Marnie & I

When I was younger, I didn’t know how to talk to people.

Painfully shy, I would say. Always found wandering alone in the hallways of my school. I amused myself by creating stories about other people, giving them nicknames. I found ways to avoid socialising altogether: lagging back behind a group, making myself appear as boring as possible or electing certain people that are deemed “okay” to talk to. I wanted to disappear and appear at the same time. Some people might call this an “introversion”, that it is normal and it’s just how certain people function. But I knew I didn’t want that kind of life. It felt meaningless, like I could disappear and nobody would notice. So when Standard 6 ended and high school beckoned, I jumped at the chance of a new life. There were still kids from my primary school – hell, my best friends now knew me since I was 7 – but there were these other kids and the hope for a blank slate.

Now, when I tell people this, they don’t believe me. Mainly because I don’t seem to know how to shut up most of the time. There was even a point during my university days where I was rotating groups of friends to hang out with so that I don’t neglect any of them. If I told my 11 year old self that I’d have so many friends that it became a nuisance, she’d probably wouldn’t believe me. Or knowing my former self, she would probably think I’m making it up to make her feel better. But somewhere along the lines, life became kinder, or I became bolder. Talking became easy and natural. Sometimes I even crave being the centre of attention, quipping jokes as fast as I could. I had come so far that it felt like we were two different people and my past didn’t make sense.

But a former shy person will always remember and sometimes, there is a fear of – for the lack of a better term – a relapse. Like, somehow I forgot how to do it again, this talking thing. Probably why I strongly hate awkward silences; they feel like quicksand. And even more troublesome, the need to have some sort of approval from others.

During that turn of my life, I read a book called “When Marnie Was There” by Joan G Robinson. To say that it hit close to home would be an understatement. I was Anna the protagonist, her thoughts echoed mine. She was also painfully shy and was in denial of her longing to belong. My favourite part from the book reflected the state of my mind then:

But Anna was not interested. Not any more. She knew perfectly well … that things like parties and best friends and going to tea with people were fine for everyone else, because everyone else was “inside” – inside some sort of invisible circle. But Anna herself was outside. And so these things had nothing to do with her.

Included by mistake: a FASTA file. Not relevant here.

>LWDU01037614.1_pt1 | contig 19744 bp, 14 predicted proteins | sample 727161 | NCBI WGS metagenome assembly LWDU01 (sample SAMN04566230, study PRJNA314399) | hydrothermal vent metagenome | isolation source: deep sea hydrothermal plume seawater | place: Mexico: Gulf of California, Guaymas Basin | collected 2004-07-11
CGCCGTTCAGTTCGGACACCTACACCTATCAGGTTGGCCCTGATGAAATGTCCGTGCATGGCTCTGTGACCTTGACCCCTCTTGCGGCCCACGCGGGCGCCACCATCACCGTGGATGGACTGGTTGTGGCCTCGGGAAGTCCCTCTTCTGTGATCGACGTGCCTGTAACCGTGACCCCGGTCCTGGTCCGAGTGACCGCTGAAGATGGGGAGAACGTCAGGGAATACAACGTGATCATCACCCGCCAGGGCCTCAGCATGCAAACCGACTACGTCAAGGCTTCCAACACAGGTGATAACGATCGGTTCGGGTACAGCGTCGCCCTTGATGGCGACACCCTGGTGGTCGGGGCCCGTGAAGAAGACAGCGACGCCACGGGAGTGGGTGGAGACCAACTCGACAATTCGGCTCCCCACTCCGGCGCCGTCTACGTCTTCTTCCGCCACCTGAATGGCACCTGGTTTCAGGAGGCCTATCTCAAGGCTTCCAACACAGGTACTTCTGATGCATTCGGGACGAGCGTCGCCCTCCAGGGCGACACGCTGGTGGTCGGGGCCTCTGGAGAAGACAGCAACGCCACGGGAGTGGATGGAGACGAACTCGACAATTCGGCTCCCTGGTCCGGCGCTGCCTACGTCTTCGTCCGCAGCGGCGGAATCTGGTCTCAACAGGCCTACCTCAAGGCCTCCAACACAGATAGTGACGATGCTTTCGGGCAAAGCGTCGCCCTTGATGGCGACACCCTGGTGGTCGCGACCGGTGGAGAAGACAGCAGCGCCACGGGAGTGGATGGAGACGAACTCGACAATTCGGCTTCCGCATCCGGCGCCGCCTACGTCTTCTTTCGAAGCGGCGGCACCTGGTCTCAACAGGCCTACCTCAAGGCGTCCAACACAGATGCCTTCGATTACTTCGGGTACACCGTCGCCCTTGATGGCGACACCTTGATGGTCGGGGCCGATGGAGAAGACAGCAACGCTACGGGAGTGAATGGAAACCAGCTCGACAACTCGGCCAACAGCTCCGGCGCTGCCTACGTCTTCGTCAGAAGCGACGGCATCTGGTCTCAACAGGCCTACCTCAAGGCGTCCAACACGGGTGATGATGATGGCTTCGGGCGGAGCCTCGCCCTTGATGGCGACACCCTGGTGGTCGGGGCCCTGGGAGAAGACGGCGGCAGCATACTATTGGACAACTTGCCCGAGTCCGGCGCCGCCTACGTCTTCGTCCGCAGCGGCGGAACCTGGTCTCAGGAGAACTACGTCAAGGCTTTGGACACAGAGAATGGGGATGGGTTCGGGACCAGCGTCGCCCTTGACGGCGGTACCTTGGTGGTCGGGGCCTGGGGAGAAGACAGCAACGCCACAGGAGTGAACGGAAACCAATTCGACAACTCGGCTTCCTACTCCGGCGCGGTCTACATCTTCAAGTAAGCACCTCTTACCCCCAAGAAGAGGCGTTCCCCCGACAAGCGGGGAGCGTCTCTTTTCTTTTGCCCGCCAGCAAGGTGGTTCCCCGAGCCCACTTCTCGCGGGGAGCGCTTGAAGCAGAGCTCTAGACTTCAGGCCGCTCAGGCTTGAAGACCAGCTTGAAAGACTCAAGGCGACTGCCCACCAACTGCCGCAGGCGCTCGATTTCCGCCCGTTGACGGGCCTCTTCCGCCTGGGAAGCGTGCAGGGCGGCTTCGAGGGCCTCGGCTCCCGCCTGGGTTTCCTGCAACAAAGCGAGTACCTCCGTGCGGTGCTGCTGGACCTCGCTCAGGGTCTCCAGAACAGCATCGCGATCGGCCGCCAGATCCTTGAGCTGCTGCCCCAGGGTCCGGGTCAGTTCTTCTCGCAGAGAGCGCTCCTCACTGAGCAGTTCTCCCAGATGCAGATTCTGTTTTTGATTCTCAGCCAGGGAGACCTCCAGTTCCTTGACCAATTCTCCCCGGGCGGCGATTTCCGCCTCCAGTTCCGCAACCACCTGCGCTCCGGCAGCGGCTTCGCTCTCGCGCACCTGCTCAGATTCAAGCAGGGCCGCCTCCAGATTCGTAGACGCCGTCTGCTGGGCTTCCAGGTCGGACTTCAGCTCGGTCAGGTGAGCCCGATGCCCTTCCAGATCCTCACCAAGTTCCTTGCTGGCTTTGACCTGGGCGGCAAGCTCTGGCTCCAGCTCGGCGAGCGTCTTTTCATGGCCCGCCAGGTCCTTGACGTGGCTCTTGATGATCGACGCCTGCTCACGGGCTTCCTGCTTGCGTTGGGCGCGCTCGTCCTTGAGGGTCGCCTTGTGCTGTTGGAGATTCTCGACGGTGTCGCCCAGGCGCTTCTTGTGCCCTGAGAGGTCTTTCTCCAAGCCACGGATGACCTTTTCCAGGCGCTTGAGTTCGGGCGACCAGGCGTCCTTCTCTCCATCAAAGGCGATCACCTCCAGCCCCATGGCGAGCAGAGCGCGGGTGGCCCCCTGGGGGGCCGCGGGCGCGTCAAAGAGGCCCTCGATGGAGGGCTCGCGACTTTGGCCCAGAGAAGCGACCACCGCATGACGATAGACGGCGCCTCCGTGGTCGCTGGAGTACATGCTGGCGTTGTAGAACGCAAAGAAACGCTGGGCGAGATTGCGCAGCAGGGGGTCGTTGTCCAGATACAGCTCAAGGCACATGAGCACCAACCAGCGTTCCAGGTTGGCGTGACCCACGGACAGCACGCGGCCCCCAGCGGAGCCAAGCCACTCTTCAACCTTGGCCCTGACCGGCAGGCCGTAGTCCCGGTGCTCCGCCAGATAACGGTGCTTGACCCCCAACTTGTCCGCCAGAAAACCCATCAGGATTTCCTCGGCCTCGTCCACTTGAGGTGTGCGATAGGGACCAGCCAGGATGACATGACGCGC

I don’t know whether all shy people thought of the same concept – about being “inside” and “outside” but it was a comforting surprise for me to know that not only somebody had thought of it too but it was shown to be not real. It was a moment of epiphany. It wasn’t that certain people had unique graces that landed them among the beloved. It’s a choice that we make all the time. To love and be loved.

The reason why I dug this story up is because I recently found out that Studio Ghibli has made an adaptation of this book! Like any other human being with a heart, I love Studio Ghibli and I knew immediately this book is in good hands. I watched the trailer and was so knee-deep in nostalgia that I started crying. Priscilla Ahn’s song “Fine on The Outside” made it even worse.

I can’t wait to watch this movie and let this movie tear my heart apart.

Studio Ghibli gives a Japanese spin to this adaptation in more ways than one. Anna in the book is an English girl staying in a secluded beach town, which is why there’s a blonde character in the trailer. However, there is one scene in the trailer depicting Anna in a kimono, so I’m excited to see how this movie evolves under Studio Ghibli. I hope that there will be a cinematic release of this movie here or, at least, a DVD copy with subtitles!

If you know a young person who thinks he or she is in the “outside”, do buy them a copy of this book. They will thank you later.

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My copy of the book, bought it in 2001. I was culling my books a few months back and, for a brief moment, I wanted to give this book away. I couldn’t bring myself to actually do it in the end.

2 thoughts on “Marnie & I

  1. I know that thing about the fear of relapsing into introversion again. Whenever I start something new, i feel super excited but as time passes by, I often feel drained of that initial excitement and no longer motivated to meet new people.

    • Hi Nawsheen, it’s great to be reminded that I’m not alone in this 🙂 Sometimes, the pull to hide is pretty strong and then insecurity sets in. But don’t be too hard on yourself! We do need a little break from people now and then. I always try to remind myself that how I feel about myself might not even reflect how other people think of me.

      Always give yourself a chance.

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